Soil

Erosion Control Weekly

Water—and Tempers—Rising

Water—and Tempers—Rising

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No one particularly wants to live in a flood zone. But deciding just where that zone lies and how great the risk is has been an ongoing struggle, both for the Federal Emergency Management Agency (FEMA) that creates the nation’s flood maps and for the homeowners who sometimes dispute FEMA’s  … Read More

Erosion Control—Reader Favorites

Erosion Control—Reader Favorites

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Listed below are the top Editor Blogs, Reader Favorite articles, and Erosion Control magazine articles for you to enjoy. This list is curated based on reader views, search traffic, e-mail click-through, and most commented articles.

Bookmark this page so you will always have quick access to Forester Media’s top Erosion Control  … Read More

Porous Pavers: Improving Water Quality

Porous Pavers: Improving Water Quality

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Permeable pavement is taking center stage now as erosion control and stormwater green infrastructure projects aim to reduce runoff and improve water quality.

Stopping Nonpoint-Source Pollution
In Columbia, MO, the Public Works Department received a Clean Water Act 319 grant for stormwater improvements to reduce nonpoint-source pollution into the creeks and streams.  … Read More

A Long Dry Spell

A Long Dry Spell

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As of mid-April, one-third of the continental US is considered to be in a state of drought. The area affected is increasing, and various cities and states are considering making their temporary water restrictions permanent—perhaps a sign that we’re starting to consider the drought the new normal.

As this article  … Read More

The Birds, the Bees, and the Lawsuit

The Birds, the Bees, and the Lawsuit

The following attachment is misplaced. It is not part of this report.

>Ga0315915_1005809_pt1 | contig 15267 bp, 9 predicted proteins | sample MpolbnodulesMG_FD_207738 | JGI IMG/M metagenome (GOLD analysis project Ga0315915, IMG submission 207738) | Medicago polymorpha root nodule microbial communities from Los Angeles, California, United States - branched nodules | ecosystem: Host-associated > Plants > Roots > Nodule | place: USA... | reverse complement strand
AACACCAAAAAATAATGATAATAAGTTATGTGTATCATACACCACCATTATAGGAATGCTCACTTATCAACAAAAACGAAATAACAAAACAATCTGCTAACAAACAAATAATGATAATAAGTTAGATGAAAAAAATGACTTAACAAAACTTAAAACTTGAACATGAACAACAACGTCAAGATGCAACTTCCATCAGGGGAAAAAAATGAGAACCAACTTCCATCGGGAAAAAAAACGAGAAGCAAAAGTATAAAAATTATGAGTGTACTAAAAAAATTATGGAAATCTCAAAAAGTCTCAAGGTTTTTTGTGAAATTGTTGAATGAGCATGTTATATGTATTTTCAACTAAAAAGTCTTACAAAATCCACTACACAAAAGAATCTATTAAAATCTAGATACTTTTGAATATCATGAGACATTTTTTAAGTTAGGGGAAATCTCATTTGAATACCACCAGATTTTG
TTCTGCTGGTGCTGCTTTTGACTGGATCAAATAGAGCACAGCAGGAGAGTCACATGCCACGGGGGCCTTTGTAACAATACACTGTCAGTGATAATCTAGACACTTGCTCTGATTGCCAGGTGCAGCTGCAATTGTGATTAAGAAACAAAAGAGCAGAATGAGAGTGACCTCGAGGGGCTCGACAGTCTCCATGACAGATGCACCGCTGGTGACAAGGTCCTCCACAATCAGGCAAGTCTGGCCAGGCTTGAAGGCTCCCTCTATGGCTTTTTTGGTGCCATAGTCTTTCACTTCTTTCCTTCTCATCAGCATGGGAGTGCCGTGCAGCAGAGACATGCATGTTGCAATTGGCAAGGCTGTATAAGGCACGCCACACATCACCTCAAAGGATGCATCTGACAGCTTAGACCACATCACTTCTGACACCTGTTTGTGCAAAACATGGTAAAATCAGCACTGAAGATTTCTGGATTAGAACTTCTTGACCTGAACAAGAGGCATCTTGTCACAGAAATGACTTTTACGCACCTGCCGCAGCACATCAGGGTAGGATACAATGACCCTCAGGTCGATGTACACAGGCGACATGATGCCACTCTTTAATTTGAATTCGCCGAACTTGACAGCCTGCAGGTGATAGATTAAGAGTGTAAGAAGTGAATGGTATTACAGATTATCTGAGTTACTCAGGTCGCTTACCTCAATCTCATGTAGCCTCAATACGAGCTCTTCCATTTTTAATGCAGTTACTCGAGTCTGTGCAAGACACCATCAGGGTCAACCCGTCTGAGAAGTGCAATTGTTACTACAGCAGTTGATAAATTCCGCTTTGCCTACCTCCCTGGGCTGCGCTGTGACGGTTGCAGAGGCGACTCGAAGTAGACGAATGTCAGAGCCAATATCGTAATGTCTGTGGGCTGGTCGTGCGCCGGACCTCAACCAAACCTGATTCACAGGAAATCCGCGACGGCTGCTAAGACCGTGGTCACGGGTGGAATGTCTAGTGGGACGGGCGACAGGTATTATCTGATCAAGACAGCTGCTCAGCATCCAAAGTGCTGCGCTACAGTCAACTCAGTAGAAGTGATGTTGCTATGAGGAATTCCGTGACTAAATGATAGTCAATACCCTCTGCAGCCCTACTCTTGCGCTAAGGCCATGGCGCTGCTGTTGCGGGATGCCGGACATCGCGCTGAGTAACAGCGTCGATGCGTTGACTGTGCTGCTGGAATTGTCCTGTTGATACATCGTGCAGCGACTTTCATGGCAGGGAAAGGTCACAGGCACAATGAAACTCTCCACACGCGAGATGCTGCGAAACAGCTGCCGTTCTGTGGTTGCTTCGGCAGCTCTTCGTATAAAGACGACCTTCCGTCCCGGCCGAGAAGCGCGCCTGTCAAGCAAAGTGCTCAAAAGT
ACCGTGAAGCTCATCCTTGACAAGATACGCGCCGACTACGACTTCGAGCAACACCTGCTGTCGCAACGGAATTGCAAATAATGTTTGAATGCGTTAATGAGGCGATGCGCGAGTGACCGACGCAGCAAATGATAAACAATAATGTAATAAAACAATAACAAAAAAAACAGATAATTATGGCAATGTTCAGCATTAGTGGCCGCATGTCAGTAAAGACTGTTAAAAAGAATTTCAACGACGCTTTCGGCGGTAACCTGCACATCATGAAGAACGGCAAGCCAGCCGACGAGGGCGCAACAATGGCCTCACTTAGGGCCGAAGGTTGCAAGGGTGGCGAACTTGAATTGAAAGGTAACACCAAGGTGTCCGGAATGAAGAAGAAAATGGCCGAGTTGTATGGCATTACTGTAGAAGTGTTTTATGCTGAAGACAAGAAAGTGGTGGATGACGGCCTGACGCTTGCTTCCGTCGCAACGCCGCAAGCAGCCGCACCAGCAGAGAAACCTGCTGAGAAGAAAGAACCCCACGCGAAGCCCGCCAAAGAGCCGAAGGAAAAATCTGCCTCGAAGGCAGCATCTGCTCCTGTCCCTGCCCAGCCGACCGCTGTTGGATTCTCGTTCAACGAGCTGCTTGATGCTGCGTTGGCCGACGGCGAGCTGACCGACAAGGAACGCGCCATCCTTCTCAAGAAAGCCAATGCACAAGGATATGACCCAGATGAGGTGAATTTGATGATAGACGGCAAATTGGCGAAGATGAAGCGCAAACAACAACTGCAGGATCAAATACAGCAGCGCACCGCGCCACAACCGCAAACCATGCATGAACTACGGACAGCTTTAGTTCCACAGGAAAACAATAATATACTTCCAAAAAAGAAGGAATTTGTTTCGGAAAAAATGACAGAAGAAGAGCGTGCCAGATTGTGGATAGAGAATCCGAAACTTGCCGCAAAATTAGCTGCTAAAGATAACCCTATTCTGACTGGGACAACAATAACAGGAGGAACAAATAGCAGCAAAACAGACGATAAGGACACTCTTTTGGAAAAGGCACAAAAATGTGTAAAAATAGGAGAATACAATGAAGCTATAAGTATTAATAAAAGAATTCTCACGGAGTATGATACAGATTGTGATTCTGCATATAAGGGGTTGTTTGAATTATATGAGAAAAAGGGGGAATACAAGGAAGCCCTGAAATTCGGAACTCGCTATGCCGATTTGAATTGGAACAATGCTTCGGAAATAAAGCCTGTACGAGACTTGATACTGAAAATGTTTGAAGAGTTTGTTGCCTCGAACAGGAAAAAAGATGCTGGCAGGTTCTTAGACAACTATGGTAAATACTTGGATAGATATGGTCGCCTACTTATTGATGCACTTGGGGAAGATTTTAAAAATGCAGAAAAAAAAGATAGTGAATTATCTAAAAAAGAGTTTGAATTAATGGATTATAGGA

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Two projects in different parts of the country are highlighting the potential conflict between the needs of the people and the needs of wildlife. Both illustrate, in different ways, the tricky juggling act agencies like the US Army Corps of Engineers must perform to balance diverse—sometimes incompatible—priorities as they manage  … Read More

Fugitive Dust Control and Road Stabilization

Fugitive Dust Control and Road Stabilization

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Whether fugitive dust comes from mining activities, country roads, open land, or elsewhere, federal governments in North America and in other countries around the world have been tightening their dust control regulations.  … Read More

A Long, Slow Breakup

A Long, Slow Breakup

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The surface of our planet moves in all sorts of ways. Erosion is one cause; landslides, as we’ve recently experienced, are another. Something most of us don’t think about all too often—except for those in seismically active areas—is the movement of the tectonic plates.

The Great Rift Valley runs some  … Read More

Working With Cofferdams and Turbidity Curtains

Working With Cofferdams and Turbidity Curtains

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Cofferdams and turbidity curtains may be neither high tech in performance nor especially exciting in appearance. If they’re made carefully and function the way they are supposed to, they seem, in fact, rather routine. But the work that they make possible is far from routine. They make possible high-tech projects  … Read More

Mixing It Up: Intercropping and Soil Health

Mixing It Up: Intercropping and Soil Health

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A teaspoon of healthy soil contains more microbes than there are people on the planet. Chances are, though, the spoonful you take from an agricultural field today will have fewer than that; the microbes representing the populations of some of the largest countries—say, China and India combined—might very well be  … Read More

Hydroseeding—Going Green Fast

Hydroseeding—Going Green Fast

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The job specifications called for rolled erosion control products. But there had been lots of rain, with more forecast. The predicted weather allowed only one day for doing the job. And at the bottom of the steep slope was a creek. Any sediment that got into that creek would pollute  … Read More

Fighting It Out Below Ground

Fighting It Out Below Ground

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There can scarcely be a more loaded subject in the arid Southwest these days than water: who has it, who needs it, and who gets to take it from someone else.

The Arizona Municipal Water Users Association has just published an analysis of the situation in that state. Although it’s specific  … Read More

Another Dam Argument About Water

Another Dam Argument About Water

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What do you do when federal and state goals are at odds over a project within that state? What if the project itself is on federal land, but the work would affect large areas outside federal jurisdiction? Those are questions California and federal officials are arguing now in relation to  … Read More



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